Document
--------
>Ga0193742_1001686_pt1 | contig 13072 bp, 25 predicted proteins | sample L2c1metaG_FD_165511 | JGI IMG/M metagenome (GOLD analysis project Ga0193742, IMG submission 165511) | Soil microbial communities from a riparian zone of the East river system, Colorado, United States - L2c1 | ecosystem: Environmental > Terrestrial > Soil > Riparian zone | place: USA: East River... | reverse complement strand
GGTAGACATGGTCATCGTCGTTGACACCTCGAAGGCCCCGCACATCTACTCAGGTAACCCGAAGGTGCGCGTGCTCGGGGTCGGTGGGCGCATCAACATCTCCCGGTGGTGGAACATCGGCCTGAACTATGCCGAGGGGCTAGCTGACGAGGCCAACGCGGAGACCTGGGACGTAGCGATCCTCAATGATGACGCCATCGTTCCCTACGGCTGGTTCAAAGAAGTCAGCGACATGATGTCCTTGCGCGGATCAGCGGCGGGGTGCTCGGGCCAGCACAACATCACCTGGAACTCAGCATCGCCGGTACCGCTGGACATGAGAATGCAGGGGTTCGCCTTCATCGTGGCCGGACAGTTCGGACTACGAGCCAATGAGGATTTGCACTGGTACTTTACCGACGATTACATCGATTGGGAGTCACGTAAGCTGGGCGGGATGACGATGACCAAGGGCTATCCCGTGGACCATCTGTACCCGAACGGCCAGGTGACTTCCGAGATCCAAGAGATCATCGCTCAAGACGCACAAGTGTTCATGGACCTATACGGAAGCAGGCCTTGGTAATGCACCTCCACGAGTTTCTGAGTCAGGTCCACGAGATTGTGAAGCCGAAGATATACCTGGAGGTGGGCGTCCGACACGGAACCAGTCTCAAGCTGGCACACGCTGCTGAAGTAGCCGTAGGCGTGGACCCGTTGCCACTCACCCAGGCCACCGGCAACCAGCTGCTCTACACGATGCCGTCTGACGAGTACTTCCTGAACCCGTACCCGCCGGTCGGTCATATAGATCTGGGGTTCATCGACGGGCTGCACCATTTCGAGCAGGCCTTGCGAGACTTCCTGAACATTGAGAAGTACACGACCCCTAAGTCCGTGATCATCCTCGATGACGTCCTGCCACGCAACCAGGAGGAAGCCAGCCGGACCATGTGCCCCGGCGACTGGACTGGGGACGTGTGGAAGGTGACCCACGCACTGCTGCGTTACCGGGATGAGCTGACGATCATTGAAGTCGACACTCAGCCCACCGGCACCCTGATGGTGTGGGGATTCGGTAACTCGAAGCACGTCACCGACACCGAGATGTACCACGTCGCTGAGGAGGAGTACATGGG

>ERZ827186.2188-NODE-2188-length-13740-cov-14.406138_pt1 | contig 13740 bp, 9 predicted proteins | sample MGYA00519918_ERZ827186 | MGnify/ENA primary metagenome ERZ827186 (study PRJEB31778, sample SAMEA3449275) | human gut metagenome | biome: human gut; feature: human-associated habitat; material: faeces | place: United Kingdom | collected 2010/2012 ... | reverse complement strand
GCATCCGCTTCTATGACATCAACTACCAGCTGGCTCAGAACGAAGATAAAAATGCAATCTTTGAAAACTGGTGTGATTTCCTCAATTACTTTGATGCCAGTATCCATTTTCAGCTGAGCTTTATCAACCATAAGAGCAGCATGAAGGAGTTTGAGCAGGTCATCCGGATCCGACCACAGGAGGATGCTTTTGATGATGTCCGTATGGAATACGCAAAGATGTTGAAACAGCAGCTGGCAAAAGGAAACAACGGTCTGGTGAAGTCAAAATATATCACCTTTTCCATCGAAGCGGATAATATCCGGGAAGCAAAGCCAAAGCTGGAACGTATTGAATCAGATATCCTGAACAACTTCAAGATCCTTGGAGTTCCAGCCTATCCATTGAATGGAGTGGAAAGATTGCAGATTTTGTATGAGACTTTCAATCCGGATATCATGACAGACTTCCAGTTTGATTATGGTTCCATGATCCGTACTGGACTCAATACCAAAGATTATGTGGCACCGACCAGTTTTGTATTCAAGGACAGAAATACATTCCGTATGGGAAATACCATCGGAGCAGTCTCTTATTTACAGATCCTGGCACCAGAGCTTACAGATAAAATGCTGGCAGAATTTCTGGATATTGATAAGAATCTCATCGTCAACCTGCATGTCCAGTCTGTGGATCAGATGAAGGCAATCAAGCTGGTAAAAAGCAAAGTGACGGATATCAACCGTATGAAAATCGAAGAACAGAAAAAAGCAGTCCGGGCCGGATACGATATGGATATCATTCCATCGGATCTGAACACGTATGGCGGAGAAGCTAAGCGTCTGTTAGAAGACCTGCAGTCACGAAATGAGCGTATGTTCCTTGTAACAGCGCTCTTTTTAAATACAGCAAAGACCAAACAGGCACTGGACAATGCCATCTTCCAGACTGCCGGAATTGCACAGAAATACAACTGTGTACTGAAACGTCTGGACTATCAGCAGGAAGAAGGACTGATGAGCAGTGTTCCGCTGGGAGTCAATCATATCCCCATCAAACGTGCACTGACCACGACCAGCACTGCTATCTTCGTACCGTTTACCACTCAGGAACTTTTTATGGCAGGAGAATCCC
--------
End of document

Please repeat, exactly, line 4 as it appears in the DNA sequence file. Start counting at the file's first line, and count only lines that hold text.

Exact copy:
GCATCCGCTTCTATGACATCAACTACCAGCTGGCTCAGAACGAAGATAAAAATGCAATCTTTGAAAACTGGTGTGATTTCCTCAATTACTTTGATGCCAGTATCCATTTTCAGCTGAGCTTTATCAACCATAAGAGCAGCATGAAGGAGTTTGAGCAGGTCATCCGGATCCGACCACAGGAGGATGCTTTTGATGATGTCCGTATGGAATACGCAAAGATGTTGAAACAGCAGCTGGCAAAAGGAAACAACGGTCTGGTGAAGTCAAAATATATCACCTTTTCCATCGAAGCGGATAATATCCGGGAAGCAAAGCCAAAGCTGGAACGTATTGAATCAGATATCCTGAACAACTTCAAGATCCTTGGAGTTCCAGCCTATCCATTGAATGGAGTGGAAAGATTGCAGATTTTGTATGAGACTTTCAATCCGGATATCATGACAGACTTCCAGTTTGATTATGGTTCCATGATCCGTACTGGACTCAATACCAAAGATTATGTGGCACCGACCAGTTTTGTATTCAAGGACAGAAATACATTCCGTATGGGAAATACCATCGGAGCAGTCTCTTATTTACAGATCCTGGCACCAGAGCTTACAGATAAAATGCTGGCAGAATTTCTGGATATTGATAAGAATCTCATCGTCAACCTGCATGTCCAGTCTGTGGATCAGATGAAGGCAATCAAGCTGGTAAAAAGCAAAGTGACGGATATCAACCGTATGAAAATCGAAGAACAGAAAAAAGCAGTCCGGGCCGGATACGATATGGATATCATTCCATCGGATCTGAACACGTATGGCGGAGAAGCTAAGCGTCTGTTAGAAGACCTGCAGTCACGAAATGAGCGTATGTTCCTTGTAACAGCGCTCTTTTTAAATACAGCAAAGACCAAACAGGCACTGGACAATGCCATCTTCCAGACTGCCGGAATTGCACAGAAATACAACTGTGTACTGAAACGTCTGGACTATCAGCAGGAAGAAGGACTGATGAGCAGTGTTCCGCTGGGAGTCAATCATATCCCCATCAAACGTGCACTGACCACGACCAGCACTGCTATCTTCGTACCGTTTACCACTCAGGAACTTTTTATGGCAGGAGAATCCC